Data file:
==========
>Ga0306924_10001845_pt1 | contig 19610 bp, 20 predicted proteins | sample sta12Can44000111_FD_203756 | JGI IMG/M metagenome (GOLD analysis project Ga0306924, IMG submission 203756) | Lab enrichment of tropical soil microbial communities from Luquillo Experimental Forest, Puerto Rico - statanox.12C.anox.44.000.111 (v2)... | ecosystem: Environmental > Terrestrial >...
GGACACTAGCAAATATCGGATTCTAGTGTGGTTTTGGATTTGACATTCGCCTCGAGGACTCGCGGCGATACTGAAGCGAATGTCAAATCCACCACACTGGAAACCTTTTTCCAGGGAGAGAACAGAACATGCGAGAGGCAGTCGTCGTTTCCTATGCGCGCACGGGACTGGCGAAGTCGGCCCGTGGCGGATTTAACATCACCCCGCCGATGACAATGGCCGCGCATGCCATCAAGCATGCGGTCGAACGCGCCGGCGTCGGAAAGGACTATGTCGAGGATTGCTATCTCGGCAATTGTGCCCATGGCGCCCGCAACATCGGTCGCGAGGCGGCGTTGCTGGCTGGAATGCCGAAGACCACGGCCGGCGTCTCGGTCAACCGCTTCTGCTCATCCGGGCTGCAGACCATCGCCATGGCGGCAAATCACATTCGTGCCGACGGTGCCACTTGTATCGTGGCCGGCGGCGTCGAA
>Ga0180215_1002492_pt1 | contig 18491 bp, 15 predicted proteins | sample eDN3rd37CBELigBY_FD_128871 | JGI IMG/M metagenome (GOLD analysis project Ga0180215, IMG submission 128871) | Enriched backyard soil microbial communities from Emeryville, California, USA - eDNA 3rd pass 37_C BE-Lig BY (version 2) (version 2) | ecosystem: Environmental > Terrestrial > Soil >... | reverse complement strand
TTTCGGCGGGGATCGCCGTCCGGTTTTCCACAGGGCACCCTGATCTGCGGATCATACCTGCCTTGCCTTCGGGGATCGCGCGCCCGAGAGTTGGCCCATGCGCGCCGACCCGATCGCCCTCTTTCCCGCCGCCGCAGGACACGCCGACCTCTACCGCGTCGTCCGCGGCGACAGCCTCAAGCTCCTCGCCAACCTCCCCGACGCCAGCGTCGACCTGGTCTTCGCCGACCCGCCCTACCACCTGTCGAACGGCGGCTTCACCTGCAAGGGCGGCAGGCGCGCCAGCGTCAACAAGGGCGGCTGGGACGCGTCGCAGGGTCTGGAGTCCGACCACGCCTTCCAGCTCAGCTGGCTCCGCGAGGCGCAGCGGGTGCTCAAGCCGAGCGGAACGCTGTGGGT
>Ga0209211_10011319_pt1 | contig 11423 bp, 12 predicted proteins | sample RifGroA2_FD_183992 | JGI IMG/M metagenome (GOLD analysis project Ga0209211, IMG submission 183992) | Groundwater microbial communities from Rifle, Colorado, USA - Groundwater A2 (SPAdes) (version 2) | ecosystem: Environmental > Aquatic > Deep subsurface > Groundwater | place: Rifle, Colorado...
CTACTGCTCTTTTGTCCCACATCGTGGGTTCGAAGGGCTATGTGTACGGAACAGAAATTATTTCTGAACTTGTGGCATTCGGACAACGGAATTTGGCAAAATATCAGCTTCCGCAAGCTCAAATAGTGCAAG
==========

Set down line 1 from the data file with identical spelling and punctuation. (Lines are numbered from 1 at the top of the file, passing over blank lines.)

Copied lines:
>Ga0306924_10001845_pt1 | contig 19610 bp, 20 predicted proteins | sample sta12Can44000111_FD_203756 | JGI IMG/M metagenome (GOLD analysis project Ga0306924, IMG submission 203756) | Lab enrichment of tropical soil microbial communities from Luquillo Experimental Forest, Puerto Rico - statanox.12C.anox.44.000.111 (v2)... | ecosystem: Environmental > Terrestrial >...